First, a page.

Updated: May 19, 2022
Annatasha Bartel DVM DACVAA
Dexmedetomidine is a highly selective alpha-2 agonist, often used in veterinary medicine for its excellent sedative and analgesic effects. Dexmedetomidine is the dextrorotatory isomer of medetomidine and is the active component of the racemic drug. Peak sedation occurs ~10 minutes after IV administration and peak analgesia ~20 minutes in dogs and cats. Both sedation and analgesia can last 40-90 minutes, although there are reports of sedation persisting for up to three hours in some patients. Dexmedetomidine also has a profound effect on MAC reduction; it can reduce the amount of inhalant required for dogs by 59-88% when given as an infusion or as a high dose IV bolus. Cats also demonstrate dose-dependent reduction in MAC values when dexmedetomidine is infused, although this may not result in improved hemodynamics in this species.
Mechanism of Action
Dexmedetomidine is an agonist of the alpha-2 adrenoceptor, a transmembrane G-protein coupled receptor. Activation of the alpha-2 adrenoceptor inhibits adenylyl cyclase, which causes an intracellular decrease of cAMP and activation of the inwardly rectifying potassium channel. This leads to an efflux of K+ and inhibition of voltage-gated Ca2+channels, causing cell membrane hyperpolarization. This in turn suppresses neuronal firing and ascending noradrenergic activity. Fundamentally, the occupancy of the alpha-2 receptors by dexmedetomidine reduces the release of norepinephrine presynaptically through a negative feedback loop mechanism. This prevents firing of the pathways that contribute to consciousness and nociception and is the mechanism by which sedation and analgesia are achieved.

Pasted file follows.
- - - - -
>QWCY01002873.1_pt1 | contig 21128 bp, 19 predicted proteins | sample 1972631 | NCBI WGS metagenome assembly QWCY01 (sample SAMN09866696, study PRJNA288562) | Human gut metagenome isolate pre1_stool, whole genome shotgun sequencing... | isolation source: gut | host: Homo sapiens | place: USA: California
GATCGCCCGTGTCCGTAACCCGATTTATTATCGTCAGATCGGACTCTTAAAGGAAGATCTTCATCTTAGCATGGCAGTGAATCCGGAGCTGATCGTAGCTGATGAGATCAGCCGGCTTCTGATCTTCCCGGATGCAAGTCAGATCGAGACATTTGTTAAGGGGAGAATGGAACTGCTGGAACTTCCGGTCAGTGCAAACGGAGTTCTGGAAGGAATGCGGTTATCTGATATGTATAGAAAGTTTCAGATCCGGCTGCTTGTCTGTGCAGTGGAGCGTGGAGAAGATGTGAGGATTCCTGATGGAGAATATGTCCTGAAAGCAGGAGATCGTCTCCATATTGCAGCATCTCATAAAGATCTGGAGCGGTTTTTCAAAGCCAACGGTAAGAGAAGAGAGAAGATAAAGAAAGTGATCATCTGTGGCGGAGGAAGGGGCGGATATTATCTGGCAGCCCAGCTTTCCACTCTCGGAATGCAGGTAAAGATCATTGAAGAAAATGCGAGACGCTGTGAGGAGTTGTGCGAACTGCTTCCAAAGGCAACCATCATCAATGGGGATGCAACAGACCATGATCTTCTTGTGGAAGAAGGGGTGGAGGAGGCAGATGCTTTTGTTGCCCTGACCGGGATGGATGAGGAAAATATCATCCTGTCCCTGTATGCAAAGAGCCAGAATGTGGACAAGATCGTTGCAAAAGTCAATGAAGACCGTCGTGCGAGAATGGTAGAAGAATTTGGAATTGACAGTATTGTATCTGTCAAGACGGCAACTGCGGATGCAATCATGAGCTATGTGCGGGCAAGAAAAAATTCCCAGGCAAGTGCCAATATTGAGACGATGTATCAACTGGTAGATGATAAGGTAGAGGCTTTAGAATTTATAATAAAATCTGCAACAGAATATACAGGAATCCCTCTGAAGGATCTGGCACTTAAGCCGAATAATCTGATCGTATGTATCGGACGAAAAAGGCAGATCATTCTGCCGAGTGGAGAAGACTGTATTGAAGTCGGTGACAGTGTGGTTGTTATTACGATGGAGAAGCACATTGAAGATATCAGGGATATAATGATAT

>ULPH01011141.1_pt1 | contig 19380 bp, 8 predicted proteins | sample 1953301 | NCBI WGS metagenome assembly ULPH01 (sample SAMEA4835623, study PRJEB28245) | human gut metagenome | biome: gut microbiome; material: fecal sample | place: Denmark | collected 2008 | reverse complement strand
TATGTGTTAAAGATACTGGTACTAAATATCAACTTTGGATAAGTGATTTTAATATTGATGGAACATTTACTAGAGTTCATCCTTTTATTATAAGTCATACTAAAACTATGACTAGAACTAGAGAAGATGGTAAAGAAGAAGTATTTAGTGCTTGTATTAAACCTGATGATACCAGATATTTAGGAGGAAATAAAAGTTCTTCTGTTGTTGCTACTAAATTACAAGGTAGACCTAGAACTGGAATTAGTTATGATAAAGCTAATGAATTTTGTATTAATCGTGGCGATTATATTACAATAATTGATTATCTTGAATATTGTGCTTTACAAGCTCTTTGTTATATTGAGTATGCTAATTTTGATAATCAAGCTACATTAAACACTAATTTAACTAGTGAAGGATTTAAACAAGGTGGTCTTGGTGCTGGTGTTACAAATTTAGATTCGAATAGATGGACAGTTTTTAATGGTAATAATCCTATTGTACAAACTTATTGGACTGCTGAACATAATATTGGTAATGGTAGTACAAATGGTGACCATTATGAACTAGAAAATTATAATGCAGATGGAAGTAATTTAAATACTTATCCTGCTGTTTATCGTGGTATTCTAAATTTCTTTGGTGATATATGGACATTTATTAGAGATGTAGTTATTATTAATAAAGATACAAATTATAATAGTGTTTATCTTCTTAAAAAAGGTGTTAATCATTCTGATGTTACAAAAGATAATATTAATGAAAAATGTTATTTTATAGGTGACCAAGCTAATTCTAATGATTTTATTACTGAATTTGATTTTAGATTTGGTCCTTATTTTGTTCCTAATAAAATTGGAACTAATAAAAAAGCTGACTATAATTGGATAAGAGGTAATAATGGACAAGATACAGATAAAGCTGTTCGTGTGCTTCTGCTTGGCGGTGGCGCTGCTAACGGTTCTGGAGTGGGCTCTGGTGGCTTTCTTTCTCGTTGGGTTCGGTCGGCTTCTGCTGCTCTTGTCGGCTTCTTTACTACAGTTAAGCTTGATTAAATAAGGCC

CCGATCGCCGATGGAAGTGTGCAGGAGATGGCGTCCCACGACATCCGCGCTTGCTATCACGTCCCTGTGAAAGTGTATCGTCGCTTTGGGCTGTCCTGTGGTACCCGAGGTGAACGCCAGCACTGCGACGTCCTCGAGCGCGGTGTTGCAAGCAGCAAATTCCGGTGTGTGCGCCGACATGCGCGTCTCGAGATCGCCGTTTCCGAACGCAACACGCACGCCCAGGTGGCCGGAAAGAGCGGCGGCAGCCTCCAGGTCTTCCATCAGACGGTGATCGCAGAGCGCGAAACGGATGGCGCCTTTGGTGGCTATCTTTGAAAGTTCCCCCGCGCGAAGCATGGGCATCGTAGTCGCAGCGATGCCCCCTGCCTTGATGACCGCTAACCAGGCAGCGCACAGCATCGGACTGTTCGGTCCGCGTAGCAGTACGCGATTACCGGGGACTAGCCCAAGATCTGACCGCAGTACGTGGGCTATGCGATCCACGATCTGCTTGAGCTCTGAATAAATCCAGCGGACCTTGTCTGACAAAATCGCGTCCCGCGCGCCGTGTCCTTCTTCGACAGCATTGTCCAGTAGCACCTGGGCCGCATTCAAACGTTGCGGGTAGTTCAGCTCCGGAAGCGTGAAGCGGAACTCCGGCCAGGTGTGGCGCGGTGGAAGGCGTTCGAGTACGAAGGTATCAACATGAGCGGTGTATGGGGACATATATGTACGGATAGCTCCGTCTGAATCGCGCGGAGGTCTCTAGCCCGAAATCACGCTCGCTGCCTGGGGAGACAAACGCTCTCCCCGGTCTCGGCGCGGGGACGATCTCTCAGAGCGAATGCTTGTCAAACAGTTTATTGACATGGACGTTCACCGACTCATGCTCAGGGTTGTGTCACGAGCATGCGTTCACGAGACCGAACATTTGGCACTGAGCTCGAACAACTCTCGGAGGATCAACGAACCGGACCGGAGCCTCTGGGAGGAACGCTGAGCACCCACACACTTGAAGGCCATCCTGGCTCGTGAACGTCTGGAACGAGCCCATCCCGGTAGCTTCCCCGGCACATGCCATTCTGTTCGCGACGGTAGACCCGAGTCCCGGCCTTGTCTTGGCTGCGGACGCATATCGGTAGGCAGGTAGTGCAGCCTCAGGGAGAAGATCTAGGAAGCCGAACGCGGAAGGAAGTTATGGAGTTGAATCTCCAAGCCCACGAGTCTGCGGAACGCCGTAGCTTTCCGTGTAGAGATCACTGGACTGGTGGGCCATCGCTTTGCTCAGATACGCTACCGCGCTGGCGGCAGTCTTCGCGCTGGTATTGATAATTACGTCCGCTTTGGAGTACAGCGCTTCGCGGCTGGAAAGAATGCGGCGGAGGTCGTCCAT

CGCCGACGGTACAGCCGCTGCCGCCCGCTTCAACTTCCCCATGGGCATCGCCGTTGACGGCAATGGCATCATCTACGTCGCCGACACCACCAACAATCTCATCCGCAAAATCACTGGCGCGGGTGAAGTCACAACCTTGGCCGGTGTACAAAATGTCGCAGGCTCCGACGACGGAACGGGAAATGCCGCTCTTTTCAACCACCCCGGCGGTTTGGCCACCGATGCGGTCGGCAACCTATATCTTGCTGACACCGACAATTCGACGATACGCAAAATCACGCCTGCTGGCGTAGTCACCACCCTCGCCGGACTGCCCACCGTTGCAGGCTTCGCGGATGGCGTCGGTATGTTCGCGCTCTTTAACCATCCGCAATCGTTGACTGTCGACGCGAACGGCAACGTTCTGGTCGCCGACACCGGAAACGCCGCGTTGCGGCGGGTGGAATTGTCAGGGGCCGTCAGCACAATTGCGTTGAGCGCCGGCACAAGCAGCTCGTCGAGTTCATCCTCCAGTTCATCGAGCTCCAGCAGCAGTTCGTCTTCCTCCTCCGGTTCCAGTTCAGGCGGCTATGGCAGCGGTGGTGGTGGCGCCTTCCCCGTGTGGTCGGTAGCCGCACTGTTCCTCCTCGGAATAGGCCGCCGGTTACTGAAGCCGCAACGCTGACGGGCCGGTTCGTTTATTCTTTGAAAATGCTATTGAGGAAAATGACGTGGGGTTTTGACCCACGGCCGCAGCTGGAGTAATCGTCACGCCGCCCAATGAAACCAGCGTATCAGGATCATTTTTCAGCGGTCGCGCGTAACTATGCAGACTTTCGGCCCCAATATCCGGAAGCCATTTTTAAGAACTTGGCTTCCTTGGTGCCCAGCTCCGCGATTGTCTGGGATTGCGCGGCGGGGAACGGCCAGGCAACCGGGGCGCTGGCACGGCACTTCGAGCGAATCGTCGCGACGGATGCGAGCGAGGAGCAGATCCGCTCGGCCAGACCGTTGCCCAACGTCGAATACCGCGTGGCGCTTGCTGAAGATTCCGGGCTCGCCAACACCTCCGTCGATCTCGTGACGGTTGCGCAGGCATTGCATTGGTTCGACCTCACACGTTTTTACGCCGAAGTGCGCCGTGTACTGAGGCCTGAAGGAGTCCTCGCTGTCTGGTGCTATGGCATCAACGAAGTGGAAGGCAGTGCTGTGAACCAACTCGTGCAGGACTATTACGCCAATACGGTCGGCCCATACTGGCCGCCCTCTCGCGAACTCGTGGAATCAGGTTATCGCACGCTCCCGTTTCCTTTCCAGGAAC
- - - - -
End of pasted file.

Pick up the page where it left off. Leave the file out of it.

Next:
A classic biphasic cardiovascular response is described following administration of alpha-2 agonists. Binding of the alpha-2 agonist to post synaptic alpha-2 receptors in the vasculature causes peripheral vasoconstriction, which is often observed as acute blanching of the mucous membranes and transient loss of distal peripheral pulses. Vasoconstriction extends to the pulmonary and coronary vasculature as well. The increase in systemic vascular resistance leads to a reflex decrease in heart rate and therefore cardiac output. Myocardial contractility is not directly affected. With time, peripheral vasoconstriction fades and the central sympatholytic effects predominate leading to continued bradycardia and vasodilation.
Dexmedetomidine administration slows conduction through the atrioventricular node which is why one may observe 1st or 2nd degree atrioventricular block with the use of dexmedetomidine. The cardiovascular effects of alpha-2 agonists are only partially dose-dependent, reaching maximal effect at relatively low IV doses (probably ~2-3 mcg/kg). As such, a higher dose does not induce a proportionally higher impedance of cardiac output, e.g. a 3 mcg/kg IV dose would result in the same cardiovascular effects as a 10 mcg/kg IV dose. However, “micro” doses (0.5 mcg/kg IV or less) and slow IV infusions (up to 1 mcg/kg/hr) do not cause bradycardia or confer a drop in cardiac output.